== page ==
4. Carcinoma of the breast and reproductive organs. Some epidemiologic studies of oral contraceptive users have reported an increased relative risk of developing breast cancer, particularly at a younger age and apparently related to duration of use. These studies have predominantly involved combined oral contraceptives and there is insufficient data to determine whether the use of POPs similarly increase the risk. Women with breast cancer should not use oral contraceptives because the role of female hormone in breast cancer has not been fully determined.

Some studies suggest that oral contraceptive use has been associated with an increase in the risk of cervical intraepithelial neoplasia in some populations of women. However, there continues to be controversy about the extent to which such findings may be due to differences in sexual behavior and other factors. There is insufficient data to determine whether the use of POPs increases the risk of developing cervical intraepithelial neoplasia.

5. Hepatic neoplasia. Benign hepatic adenomas are associated with combined oral contraceptive use, although the incidence of benign tumors is rare in the United States. Rupture of benign, hepatic adenomas may cause death through intraabdominal hemorrhage.

Studies from Britain and the U.S. have shown an increased risk of developing hepatocellular carcinoma in combined oral contraceptive users. However, these cancers are rare. There is insufficient data to determine whether POPs increase the risk of developing hepatic neoplasia.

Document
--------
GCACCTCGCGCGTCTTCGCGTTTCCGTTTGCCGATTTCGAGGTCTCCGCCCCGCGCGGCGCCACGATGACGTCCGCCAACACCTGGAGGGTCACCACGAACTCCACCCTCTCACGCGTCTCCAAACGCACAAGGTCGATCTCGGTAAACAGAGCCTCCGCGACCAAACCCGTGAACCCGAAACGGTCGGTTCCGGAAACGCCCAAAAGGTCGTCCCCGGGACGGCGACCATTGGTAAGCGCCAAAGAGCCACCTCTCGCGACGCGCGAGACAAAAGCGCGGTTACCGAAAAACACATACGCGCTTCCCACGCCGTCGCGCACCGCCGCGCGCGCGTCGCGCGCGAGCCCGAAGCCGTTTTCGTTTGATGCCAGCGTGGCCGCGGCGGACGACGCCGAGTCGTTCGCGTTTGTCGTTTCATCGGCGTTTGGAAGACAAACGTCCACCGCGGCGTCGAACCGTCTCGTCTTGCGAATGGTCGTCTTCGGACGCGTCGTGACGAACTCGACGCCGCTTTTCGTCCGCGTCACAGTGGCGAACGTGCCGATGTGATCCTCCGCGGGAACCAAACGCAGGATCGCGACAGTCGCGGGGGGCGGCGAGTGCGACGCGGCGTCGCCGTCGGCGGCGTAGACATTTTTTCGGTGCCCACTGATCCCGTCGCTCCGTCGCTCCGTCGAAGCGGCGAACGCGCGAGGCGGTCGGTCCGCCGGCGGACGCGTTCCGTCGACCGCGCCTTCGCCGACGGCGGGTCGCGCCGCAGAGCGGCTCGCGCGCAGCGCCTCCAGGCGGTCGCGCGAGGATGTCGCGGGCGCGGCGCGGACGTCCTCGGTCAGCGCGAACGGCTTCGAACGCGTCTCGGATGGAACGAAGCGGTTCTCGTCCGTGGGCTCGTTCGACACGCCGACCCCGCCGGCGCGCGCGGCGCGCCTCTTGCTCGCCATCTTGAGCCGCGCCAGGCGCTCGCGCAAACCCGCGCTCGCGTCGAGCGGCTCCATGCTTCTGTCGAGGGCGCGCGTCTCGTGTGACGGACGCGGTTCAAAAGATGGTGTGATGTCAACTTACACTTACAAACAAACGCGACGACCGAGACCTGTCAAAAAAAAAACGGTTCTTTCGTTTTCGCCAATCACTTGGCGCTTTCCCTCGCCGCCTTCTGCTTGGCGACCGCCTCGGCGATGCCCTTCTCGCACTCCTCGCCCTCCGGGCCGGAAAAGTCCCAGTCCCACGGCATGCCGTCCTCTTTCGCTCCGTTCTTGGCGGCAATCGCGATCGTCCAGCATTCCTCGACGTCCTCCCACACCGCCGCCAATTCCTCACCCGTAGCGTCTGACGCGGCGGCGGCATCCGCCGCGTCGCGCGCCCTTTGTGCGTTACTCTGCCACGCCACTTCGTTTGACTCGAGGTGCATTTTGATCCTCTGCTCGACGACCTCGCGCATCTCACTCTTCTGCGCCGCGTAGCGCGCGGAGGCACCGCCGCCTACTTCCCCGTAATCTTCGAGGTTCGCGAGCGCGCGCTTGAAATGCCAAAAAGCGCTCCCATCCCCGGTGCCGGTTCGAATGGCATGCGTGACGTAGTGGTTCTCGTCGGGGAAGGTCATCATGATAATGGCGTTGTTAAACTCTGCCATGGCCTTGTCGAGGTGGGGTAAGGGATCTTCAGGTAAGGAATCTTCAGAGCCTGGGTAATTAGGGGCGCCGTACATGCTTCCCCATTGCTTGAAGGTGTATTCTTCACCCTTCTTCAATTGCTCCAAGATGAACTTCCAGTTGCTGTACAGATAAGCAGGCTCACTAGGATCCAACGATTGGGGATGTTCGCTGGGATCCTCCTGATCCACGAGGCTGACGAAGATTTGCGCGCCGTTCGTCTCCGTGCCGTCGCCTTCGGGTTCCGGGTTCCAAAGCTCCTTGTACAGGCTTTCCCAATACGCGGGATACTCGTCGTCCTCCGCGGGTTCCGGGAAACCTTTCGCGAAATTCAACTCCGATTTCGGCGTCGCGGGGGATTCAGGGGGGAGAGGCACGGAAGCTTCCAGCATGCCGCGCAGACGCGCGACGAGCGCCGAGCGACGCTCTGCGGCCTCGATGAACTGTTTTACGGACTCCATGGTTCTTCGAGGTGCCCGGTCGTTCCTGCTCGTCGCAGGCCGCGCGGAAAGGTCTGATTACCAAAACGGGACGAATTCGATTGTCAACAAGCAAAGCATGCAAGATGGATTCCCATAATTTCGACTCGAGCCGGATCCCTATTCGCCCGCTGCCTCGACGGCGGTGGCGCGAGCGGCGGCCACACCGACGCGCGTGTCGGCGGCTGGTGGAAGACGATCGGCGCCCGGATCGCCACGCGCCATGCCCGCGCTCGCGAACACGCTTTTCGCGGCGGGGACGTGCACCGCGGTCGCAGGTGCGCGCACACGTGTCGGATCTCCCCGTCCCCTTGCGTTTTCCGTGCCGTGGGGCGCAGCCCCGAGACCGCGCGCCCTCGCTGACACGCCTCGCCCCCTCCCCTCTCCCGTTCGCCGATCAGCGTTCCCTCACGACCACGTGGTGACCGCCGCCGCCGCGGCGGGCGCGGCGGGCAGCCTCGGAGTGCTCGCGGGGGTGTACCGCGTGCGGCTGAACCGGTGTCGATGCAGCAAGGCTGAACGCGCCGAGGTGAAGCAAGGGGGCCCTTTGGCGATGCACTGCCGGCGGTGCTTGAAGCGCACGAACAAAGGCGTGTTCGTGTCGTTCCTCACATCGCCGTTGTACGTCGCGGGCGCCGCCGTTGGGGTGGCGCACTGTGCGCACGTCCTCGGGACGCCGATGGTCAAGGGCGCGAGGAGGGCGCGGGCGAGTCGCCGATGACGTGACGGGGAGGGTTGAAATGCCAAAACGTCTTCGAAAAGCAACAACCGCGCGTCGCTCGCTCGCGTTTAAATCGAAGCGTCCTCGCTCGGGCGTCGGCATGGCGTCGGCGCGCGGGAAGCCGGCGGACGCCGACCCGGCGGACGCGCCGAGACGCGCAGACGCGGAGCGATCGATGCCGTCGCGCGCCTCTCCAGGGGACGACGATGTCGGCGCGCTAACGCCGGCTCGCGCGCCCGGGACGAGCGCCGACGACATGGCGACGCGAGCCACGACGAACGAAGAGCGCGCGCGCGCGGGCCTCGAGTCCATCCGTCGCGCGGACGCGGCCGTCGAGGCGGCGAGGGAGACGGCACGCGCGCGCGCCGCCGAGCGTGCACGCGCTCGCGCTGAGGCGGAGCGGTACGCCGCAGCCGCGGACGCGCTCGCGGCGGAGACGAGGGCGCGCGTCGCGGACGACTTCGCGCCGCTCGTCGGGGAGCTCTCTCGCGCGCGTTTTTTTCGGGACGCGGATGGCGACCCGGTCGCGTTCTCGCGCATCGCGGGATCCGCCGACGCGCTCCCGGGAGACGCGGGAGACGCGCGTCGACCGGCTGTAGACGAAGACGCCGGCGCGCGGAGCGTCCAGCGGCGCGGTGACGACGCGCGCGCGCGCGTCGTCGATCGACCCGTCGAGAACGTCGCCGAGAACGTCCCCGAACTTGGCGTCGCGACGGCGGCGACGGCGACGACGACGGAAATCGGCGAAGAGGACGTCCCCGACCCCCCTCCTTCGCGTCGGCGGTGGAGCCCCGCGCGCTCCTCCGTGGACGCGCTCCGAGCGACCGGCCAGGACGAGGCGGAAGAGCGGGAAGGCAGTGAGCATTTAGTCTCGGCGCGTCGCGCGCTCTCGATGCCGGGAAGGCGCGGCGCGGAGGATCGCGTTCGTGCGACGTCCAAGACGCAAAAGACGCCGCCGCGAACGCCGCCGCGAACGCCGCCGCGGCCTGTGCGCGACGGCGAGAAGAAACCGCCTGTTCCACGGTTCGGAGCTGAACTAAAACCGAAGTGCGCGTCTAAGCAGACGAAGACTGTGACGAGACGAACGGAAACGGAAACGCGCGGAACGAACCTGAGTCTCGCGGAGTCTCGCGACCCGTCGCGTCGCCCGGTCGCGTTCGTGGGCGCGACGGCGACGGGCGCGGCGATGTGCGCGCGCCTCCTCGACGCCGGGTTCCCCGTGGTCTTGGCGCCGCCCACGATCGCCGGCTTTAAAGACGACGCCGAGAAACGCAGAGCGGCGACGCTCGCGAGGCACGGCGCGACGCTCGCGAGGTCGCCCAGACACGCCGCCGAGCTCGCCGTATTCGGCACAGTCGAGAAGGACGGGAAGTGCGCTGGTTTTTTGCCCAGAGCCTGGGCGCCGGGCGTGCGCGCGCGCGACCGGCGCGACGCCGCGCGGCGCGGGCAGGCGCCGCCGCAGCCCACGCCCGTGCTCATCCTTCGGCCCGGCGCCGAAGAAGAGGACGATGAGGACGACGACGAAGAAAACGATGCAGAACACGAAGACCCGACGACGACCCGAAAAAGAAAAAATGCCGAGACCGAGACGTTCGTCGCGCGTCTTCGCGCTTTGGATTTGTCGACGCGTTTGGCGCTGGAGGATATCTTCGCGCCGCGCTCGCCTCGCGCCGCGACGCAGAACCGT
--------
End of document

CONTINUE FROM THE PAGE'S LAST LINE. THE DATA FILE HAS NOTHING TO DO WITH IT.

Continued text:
PRECAUTIONS

1. General

Patients should be counseled that this product does not protect against HIV infection (AIDS) and other sexually transmitted diseases.

2. Physical examination and follow-up

It is considered good medical practice for sexually active women using oral contraceptives to have annual history and physical examinations. The physical examination may be deferred until after initiation of oral contraceptives if requested by the woman and judged appropriate by the clinician.

3. Carbohydrate and lipid metabolism

Some users may experience slight deterioration in glucose tolerance, with increases in plasma insulin, but women with diabetes mellitus who use progestin-only oral contraceptives do not generally experience changes in their insulin requirements. Nonetheless, prediabetic and diabetic women in particular should be carefully monitored while taking POPs.

Lipid metabolism is occasionally affected in that HDL, HDL2, and apolipoprotein A-I and A-II may be decreased; hepatic lipase may be increased. There is no effect on total cholesterol, HDL3, LDL, or VLDL.

4. Drug interactions

The effectiveness of progestin-only pills is reduced by hepatic enzyme-inducing drugs such as the anticonvulsants phenytoin, carbamazepine, and barbiturates, and the antituberculosis drug rifampin. No significant interaction has been found with broad-spectrum antibiotics.

5. Interactions with laboratory tests

The following endocrine tests may be affected by progestin-only oral contraceptive use:

6. Carcinogenesis

See WARNINGS section.

7. Pregnancy

Many studies have found no effects on fetal development associated with long-term use of contraceptive doses of oral progestins. The few studies of infant growth and development that have been conducted have not demonstrated significant adverse effects. It is nonetheless prudent to rule out suspected pregnancy before initiating any hormonal contraceptive use.

8. Nursing mothers

No adverse effects have been found on breastfeeding performance or on the health, growth or development of the infant. However, isolated post-market cases of decreased milk production have been reported. Small amounts of progestin pass into the breast milk, resulting in steroid levels in infant plasma of 1-6% of the levels of maternal plasma.

9. Fertility following discontinuation

The limited available data indicate a rapid return of normal ovulation and fertility following discontinuation of progestin-only oral contraceptives.

10. Headache